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Davy Jones Locker Is a Real Nautical Term

Most pirates had a strong belief in Davy Jones, some claiming “Davy Jones’ Locker” is a real nautical term referring to sailors dying at sea. In a sense, the locker was actually accepted as a valid nautical term by many sailors and officers during the 1700s, being associated with death later on. Although the origins of the term are not clear, it has caught on to a great extent among pirates, navy officers and seafaring individuals as early as 1726, when Daniel Defoe’s “Four Years Voyages of Capt. George Roberts” mentioned the term’s negative connotations.

Highly unclear, the origins of “Davy Jones’ Locker” are supposedly the superstitions of old seamen which have gradually turned the term into an elaborate story about a mythical “Devil of the Sea” known as Davy Jones. The name itself is also linked to people who are supposed to have actually lived at some point – such as a 16th century publican who was commonly known to imprison drunken sailors in a locker, only to then force them to serve on various ships. Unsupported by any evidence, however, stories such as this one only point to the popularity that Jones has attracted in the years after talk about the “Demon of the Sea” first began circulating among sailors, leading to even further diminished clarity when it comes to pointing to the specific origins of the nautical term.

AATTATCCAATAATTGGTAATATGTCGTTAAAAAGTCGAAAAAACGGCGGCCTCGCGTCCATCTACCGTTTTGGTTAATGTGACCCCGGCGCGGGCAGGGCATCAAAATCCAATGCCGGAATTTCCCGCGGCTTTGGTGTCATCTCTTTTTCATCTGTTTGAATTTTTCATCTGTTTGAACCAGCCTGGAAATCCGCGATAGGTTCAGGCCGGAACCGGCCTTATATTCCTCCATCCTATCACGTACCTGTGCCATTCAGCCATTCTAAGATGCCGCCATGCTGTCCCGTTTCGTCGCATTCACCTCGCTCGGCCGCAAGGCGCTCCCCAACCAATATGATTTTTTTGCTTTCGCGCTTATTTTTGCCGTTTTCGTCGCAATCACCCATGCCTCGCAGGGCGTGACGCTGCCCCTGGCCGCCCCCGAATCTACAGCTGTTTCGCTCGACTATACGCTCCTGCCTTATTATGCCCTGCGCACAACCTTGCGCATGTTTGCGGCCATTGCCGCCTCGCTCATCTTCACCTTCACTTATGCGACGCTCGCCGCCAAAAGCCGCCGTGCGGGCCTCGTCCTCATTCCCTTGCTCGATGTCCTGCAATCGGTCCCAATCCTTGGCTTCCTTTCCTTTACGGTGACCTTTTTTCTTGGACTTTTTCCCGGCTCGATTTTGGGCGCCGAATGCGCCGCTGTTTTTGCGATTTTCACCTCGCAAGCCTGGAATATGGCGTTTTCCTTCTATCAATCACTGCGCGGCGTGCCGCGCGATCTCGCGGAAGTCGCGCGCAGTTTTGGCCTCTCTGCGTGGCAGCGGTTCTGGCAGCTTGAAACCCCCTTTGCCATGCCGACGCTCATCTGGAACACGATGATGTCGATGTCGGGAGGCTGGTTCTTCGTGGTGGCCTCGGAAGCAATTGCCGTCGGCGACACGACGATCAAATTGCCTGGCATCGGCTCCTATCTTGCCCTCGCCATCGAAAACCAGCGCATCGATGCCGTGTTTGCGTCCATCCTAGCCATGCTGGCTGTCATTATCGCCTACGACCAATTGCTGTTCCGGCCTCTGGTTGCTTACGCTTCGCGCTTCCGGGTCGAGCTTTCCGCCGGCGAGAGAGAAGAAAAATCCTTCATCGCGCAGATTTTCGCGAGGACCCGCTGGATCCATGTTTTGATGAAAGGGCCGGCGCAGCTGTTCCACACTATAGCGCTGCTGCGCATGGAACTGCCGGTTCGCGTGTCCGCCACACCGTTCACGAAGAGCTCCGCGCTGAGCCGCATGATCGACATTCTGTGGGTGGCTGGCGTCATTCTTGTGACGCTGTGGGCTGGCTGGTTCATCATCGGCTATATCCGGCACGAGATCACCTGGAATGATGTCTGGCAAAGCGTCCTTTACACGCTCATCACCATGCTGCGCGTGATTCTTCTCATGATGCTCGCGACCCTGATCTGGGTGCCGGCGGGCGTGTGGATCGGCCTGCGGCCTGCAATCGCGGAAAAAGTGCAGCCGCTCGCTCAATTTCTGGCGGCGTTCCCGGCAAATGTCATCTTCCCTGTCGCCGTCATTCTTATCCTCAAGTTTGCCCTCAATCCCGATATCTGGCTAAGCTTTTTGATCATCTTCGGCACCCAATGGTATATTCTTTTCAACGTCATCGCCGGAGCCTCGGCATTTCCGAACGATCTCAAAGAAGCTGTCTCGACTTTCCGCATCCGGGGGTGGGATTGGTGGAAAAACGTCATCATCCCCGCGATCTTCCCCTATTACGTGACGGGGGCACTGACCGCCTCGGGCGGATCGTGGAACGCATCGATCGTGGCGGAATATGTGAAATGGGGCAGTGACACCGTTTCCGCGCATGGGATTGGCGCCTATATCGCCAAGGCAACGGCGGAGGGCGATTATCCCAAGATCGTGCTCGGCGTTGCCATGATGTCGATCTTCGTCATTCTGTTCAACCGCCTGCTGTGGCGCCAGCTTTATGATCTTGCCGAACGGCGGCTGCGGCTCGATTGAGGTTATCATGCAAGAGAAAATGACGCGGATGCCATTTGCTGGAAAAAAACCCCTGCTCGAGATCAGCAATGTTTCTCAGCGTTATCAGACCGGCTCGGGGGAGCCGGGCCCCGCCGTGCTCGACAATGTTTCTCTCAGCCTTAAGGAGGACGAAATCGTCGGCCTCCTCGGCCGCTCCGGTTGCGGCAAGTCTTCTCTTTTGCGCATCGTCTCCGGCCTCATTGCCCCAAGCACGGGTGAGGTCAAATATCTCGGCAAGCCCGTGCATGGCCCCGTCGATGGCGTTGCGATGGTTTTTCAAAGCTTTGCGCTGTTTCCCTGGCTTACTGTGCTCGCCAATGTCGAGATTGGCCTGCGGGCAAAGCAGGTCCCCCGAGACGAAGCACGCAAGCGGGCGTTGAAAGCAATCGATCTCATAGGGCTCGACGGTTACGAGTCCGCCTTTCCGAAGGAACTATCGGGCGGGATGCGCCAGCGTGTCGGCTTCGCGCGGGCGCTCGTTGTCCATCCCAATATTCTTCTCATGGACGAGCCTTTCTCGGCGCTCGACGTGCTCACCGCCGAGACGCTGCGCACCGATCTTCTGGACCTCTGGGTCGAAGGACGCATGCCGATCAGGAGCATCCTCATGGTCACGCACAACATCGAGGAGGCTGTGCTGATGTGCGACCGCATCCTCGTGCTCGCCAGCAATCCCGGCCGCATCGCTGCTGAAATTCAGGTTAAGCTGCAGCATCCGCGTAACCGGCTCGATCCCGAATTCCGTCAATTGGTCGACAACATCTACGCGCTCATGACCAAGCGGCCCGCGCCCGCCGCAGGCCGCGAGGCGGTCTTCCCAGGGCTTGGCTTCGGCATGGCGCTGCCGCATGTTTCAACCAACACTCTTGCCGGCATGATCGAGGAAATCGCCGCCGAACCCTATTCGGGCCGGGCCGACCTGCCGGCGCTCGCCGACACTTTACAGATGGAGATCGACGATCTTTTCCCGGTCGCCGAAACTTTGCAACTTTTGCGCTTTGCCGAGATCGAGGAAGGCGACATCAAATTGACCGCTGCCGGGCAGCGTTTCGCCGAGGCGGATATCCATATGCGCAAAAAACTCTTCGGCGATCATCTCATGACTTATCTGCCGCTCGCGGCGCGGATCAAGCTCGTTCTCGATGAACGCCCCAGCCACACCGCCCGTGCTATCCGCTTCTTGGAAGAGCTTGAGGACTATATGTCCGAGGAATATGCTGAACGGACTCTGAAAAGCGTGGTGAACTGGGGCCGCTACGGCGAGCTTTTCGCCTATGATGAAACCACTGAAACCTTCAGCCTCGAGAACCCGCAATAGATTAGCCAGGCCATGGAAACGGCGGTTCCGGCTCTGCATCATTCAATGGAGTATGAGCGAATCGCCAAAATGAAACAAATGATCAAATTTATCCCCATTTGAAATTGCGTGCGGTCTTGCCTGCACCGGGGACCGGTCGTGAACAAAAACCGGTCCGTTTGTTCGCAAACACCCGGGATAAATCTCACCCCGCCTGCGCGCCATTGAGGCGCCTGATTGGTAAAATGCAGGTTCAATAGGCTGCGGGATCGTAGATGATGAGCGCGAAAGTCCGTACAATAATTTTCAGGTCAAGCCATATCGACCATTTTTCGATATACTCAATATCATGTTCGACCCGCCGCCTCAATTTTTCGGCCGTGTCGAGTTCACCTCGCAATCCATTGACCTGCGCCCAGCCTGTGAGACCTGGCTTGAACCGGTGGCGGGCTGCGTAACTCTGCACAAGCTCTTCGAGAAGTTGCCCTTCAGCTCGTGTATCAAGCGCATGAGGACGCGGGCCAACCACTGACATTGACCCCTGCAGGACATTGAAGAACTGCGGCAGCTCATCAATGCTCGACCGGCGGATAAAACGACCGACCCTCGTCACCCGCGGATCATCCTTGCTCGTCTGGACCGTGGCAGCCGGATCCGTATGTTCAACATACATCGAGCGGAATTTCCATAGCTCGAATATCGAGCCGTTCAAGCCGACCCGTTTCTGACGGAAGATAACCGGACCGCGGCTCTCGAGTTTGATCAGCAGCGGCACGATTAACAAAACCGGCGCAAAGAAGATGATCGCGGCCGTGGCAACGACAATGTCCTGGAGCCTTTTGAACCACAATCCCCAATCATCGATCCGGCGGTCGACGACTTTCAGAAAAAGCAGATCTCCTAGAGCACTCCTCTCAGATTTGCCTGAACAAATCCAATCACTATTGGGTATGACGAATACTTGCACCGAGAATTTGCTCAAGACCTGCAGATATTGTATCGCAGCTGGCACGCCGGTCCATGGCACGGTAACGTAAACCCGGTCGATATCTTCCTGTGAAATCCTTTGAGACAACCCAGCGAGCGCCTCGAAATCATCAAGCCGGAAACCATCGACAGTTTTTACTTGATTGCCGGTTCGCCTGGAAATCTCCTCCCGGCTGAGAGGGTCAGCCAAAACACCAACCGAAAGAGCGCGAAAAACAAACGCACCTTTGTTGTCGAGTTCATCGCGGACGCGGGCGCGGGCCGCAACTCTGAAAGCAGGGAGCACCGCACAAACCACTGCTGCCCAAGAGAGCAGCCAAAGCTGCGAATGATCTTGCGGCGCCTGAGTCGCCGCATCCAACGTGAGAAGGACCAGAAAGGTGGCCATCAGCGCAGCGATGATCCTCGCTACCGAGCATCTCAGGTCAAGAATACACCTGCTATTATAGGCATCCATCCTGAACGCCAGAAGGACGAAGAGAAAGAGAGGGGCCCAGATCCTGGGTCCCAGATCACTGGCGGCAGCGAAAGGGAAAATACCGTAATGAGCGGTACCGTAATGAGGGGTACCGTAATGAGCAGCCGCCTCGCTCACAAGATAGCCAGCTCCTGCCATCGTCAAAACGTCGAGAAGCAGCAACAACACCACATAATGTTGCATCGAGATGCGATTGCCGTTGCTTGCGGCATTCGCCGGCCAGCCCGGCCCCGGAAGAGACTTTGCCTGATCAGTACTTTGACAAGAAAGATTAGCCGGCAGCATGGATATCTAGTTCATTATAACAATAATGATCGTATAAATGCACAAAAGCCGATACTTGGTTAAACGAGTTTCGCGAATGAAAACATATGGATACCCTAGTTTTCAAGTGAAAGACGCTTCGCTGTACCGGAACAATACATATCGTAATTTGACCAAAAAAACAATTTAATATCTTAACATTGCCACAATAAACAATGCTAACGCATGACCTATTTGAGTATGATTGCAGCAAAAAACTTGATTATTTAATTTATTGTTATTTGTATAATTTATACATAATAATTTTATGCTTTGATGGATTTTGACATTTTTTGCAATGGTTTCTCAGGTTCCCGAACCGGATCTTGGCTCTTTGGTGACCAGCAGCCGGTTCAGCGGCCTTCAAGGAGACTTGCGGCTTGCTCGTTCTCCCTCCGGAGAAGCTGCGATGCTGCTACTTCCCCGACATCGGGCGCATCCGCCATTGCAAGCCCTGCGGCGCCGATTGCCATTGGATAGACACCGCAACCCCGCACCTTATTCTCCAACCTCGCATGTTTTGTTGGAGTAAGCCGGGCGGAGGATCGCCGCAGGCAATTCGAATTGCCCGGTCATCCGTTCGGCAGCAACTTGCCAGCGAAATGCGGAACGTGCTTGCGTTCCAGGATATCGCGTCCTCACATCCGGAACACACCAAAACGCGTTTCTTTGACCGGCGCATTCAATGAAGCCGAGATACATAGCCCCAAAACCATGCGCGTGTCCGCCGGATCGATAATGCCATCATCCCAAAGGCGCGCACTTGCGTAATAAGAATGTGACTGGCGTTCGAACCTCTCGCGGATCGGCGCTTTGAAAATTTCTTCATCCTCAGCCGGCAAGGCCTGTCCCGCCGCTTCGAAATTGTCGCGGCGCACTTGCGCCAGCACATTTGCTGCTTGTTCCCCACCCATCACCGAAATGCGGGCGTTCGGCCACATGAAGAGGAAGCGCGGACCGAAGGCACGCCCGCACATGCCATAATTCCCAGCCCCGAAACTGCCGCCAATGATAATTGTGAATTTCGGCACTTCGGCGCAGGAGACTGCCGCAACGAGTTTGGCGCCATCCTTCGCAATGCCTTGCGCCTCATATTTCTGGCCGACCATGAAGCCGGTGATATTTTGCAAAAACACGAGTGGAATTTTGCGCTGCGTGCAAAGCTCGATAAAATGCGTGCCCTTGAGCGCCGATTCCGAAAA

According to pirates and old seamen, “Davy Jones’ Locker” is a real nautical term for the death of a sailor, and can also have various other meanings. But what does it really stand for? The locker itself has often been associated with either the death experience or a form of maritime “hell” or “transitional place” where seamen would be taken on further into the afterlife. Many experts also believe there is a link between Davy Jones and the story of Jonah from the Bible, being mixed together with a host of other superstitions.

Although Jones usually had the reputation of somewhat of a ruthless monster – a characterization that is consistent with many folk tales and depictions of the Sea Devil during the late 1700s and early 1800s, the name didn’t always have negative connotations. In some cultures, Davy Jones is actually associated with St. David who was considered by many to be the patron saint of sailors everywhere. Others simply associated the term with the crossing of the Equatorial line, which was presented as a difficult challenge by seamen who had crossed the line in the past.

“Davy Jones’ Locker” has been a source of many tales and has also led to a number of spin-off terms that were used by seamen long ago and are still associated with seafaring superstitions today. Being in “Davy Jones’ grip” is commonly linked to being close to death, while “to awaken Davy Jones” means stirring up a storm. Also, “see you to Davy Jones” was considered to be a serious threat to kill someone.

Blane Perun

Diver - Photographer - Traveler

Whale in Ocean